Mig Welding With S3 vs S6 Wire

Is ER70S-3 even necessary anymore?

One of the most frequently asked questions is if there is a valid reason to use an ER70S-3 (S3) mig wire versus the more commonly used ER70S-6 (S6) wire.    Both wires belong to AWS Specification A5.18 and can be used interchangeably in most applications because they provide almost identical mechanical properties.  There is subtle difference between the two that can make you go one way or the other.

Higher amounts of silicon on ER70S-6 wire help it perform better over mild amounts of rust and mill scale. However, larger silicon islands are left behind.

Higher amounts of silicon on ER70S-6 wire help it perform better over mild amounts of rust and mill scale. However, larger silicon islands are left behind.

Many years ago there used to be a clear difference in pricing between these two.  The S6 wire contains more manganese and silicon.  These elements act as scavengers that allows us to weld in steel that is not perfectly clean. It will perform better than S3 over mild amounts of mill scale, oil, dirt and rust. Also, the added silicon makes the welding puddle more fluid and provides better wetting at the toes of the weld, resulting on a more aesthetically pleasing weld bead.

It seems natural that the price would be higher. So many companies elected to buy S3 wire to save some money when the steel they were welding on was relatively clean.

Today there is no significant difference in price, maybe $0.01/lb.  So, other than saving a few pennies, is there any advantage to using S3? Why do so many people still use S3 over S6? We have found 3 main reasons, only one which is truly legitimate.

1. The first reason we hear is the one mentioned above – PRICE.  However, if you have been welding with S3 for a decade you may be surprised that you can get S6 for the same price or pretty close.  This is due to the fact that the volumes of S6 are so great that the price has been reduced and made equal to S3 which has much lower volumes.

2. The second reason, which is used very often for many different topics is: “We have always done that [use S3].” When asked why, the typical answer is they don’t know.  At times there is a welding procedure specification that will have ER70S-3 wire and that will be a legit reason to use S3 over S6. However, it may be worth looking into using S6, in most cases there is no need to requalify and it is as simple as changing the AWS classification on the WPS.

3. The last major reason, and the truly legitimate one for why S3 is used over S6 is the higher build up of silicon islands by the S6 wire.  Because the S6 wire digs though impurities better than S3, it brings this “junk” up to the surface in the form of crystal-like silicon islands.  This isn’t a problem whatsoever unless you paint your parts without cleaning the welds.  When you paint over a silicon island it will eventually pop out leaving a spot without paint that becomes a nasty eye sore.  A lot of automotive suppliers will use S3 because of this very reason.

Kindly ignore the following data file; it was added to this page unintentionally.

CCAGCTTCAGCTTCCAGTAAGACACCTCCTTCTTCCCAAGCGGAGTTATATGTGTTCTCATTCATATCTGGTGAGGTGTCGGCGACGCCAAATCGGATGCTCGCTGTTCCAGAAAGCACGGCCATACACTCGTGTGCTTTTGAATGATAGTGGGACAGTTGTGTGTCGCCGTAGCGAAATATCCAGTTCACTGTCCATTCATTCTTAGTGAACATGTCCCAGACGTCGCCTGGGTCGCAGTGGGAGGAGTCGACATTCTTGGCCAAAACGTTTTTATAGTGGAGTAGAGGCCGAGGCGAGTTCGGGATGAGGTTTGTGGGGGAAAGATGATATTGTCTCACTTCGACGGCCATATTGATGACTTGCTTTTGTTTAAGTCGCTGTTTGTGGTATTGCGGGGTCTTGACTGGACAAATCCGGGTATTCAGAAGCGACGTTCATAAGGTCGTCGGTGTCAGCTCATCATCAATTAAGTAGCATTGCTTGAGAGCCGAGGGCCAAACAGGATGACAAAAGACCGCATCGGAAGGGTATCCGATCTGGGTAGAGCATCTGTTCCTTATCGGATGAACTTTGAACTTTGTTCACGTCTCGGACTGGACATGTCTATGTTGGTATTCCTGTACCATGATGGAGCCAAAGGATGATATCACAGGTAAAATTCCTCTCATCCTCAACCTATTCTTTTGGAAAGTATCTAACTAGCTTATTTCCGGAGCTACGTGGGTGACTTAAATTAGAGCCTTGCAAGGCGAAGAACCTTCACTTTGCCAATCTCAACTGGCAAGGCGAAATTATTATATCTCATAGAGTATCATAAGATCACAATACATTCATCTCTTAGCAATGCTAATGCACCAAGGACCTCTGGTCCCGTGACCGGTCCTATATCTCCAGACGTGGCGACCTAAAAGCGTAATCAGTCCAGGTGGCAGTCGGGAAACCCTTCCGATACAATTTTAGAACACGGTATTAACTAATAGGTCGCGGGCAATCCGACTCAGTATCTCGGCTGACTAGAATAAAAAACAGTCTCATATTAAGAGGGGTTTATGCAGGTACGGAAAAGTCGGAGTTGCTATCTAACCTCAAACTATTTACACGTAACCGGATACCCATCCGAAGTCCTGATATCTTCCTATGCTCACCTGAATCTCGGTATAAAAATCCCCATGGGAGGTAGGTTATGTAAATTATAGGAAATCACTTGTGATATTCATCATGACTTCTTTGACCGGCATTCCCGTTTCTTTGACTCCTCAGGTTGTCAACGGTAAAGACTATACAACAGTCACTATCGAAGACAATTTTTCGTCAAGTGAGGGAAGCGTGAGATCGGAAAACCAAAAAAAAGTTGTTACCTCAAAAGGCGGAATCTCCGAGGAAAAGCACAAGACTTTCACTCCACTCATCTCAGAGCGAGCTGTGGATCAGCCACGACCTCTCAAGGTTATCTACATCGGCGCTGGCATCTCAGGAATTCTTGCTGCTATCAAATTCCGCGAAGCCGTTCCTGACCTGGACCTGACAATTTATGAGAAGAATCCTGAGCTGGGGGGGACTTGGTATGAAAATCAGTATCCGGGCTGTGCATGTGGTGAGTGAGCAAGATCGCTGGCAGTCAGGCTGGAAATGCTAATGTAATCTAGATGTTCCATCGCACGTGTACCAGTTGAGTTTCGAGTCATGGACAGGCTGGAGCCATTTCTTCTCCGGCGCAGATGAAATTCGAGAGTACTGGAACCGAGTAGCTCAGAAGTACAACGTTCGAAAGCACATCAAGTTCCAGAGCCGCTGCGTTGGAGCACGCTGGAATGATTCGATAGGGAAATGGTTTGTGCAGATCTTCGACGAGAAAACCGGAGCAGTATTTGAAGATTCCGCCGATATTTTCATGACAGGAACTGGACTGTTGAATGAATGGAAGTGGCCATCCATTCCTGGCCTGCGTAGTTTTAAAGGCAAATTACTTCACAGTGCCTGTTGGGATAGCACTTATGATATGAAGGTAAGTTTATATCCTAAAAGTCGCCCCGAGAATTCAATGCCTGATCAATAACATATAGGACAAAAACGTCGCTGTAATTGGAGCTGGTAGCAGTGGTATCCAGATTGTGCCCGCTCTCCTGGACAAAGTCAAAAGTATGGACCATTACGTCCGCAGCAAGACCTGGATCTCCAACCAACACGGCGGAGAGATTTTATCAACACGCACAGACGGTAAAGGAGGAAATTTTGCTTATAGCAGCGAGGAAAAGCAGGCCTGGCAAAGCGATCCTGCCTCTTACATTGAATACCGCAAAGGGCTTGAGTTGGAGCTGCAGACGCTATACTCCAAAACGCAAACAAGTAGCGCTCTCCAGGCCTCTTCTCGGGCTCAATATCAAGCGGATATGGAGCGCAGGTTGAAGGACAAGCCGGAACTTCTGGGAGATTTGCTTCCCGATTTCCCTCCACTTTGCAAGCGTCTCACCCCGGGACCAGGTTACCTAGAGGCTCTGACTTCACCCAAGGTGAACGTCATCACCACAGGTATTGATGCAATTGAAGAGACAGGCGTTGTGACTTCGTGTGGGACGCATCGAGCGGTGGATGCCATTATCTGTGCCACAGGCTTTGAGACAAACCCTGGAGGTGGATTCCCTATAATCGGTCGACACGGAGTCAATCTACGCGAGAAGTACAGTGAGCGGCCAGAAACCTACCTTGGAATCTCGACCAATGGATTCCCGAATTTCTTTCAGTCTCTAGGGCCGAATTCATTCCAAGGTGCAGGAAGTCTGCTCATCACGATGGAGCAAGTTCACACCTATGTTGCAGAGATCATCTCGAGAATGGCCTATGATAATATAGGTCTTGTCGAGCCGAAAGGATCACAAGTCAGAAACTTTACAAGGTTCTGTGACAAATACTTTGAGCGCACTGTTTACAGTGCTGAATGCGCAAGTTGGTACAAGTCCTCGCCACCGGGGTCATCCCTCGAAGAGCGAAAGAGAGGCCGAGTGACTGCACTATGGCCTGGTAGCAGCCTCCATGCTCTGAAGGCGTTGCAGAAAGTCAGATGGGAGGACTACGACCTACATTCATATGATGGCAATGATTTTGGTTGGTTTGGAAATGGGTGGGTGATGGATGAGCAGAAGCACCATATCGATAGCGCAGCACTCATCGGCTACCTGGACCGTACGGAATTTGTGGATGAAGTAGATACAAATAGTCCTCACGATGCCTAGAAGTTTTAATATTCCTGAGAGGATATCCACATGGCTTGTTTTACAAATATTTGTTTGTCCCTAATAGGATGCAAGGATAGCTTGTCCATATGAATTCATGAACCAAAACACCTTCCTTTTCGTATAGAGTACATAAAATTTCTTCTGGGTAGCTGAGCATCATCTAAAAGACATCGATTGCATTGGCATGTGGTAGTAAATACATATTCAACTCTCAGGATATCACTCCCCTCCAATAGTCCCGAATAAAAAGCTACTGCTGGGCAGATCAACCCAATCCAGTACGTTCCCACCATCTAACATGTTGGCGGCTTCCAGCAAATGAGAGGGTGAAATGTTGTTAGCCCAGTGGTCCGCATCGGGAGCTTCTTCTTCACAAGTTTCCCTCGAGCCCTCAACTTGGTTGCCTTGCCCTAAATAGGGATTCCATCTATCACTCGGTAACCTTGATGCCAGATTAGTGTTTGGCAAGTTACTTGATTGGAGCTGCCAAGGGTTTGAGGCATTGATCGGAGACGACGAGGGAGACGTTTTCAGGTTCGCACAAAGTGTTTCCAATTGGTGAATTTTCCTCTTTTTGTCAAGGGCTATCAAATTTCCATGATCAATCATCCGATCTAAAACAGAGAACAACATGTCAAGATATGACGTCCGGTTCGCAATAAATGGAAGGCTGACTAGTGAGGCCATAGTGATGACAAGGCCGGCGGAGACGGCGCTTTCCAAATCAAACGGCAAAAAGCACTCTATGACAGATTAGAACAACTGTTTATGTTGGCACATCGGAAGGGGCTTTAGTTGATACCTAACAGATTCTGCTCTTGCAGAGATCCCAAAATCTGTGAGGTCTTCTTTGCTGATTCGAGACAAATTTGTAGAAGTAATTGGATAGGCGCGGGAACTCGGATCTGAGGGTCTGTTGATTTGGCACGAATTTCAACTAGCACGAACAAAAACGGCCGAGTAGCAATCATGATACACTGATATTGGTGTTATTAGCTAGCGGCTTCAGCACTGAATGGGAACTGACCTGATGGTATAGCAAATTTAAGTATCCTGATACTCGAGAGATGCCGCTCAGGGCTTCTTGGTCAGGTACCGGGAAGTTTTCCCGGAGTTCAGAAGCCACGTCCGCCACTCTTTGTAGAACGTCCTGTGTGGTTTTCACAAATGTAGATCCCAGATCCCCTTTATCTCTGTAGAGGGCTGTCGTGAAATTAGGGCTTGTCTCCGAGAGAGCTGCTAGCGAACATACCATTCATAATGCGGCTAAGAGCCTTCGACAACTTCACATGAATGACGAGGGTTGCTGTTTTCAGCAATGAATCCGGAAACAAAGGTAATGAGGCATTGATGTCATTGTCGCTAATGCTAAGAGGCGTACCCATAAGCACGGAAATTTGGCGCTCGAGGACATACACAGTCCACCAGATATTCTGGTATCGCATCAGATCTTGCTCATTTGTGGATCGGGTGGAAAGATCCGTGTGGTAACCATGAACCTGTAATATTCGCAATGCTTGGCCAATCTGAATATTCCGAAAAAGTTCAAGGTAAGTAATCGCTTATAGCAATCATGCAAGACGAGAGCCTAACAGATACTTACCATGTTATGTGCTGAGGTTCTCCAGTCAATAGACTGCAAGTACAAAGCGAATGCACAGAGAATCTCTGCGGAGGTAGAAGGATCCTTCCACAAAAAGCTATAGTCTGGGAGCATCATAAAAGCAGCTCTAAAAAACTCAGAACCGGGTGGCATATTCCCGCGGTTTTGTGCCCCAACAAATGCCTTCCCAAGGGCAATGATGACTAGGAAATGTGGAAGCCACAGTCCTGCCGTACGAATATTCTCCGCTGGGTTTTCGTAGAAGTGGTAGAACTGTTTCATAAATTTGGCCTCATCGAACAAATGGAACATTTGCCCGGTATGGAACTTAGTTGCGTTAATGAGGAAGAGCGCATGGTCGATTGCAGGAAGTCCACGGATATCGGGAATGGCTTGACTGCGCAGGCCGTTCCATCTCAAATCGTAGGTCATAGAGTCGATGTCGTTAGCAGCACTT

Are you using ER70S-3 wire for a reason other than does stated above?

Please note: I reserve the right to delete comments that are offensive or off-topic.

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7 thoughts on “Mig Welding With S3 vs S6 Wire

    • The only type of inclusions you should ever get in GTAW (tig) are tungsten inclusions. This happens when pieces of the tip of the tungsten are transfered through the arc and into the weld. You would see these inclusions on an x-ray. They show up as very bright white spots due to the much higher density of tungsten compared to the base metals (aluminum, steel, stainless steel, etc.).

  1. The same thing happes with the ER 70-S2 and ER 70-S6, a lot, loooooooooooooooot, of tig welders that I have met constantly prefer weld with S6 rather than S2.

  2. I prefer S6 filler but I have heard statements that support S3 because of the lower manganese content. Considering the differences in chemistry between the S3 and the S6, especially in regard to manganese content, are there any valid studies that support a reduction in manganese particulate emissions when using S3?

  3. From my experience, using ISO standards (specifically ISO 15614-1), the filler material classification is an essential variable and as such, we were forced to keep buying ER 70S-3 (TIG rods actually, not MIG wire), because of this, our WPS had to be with ER70S-3 all the time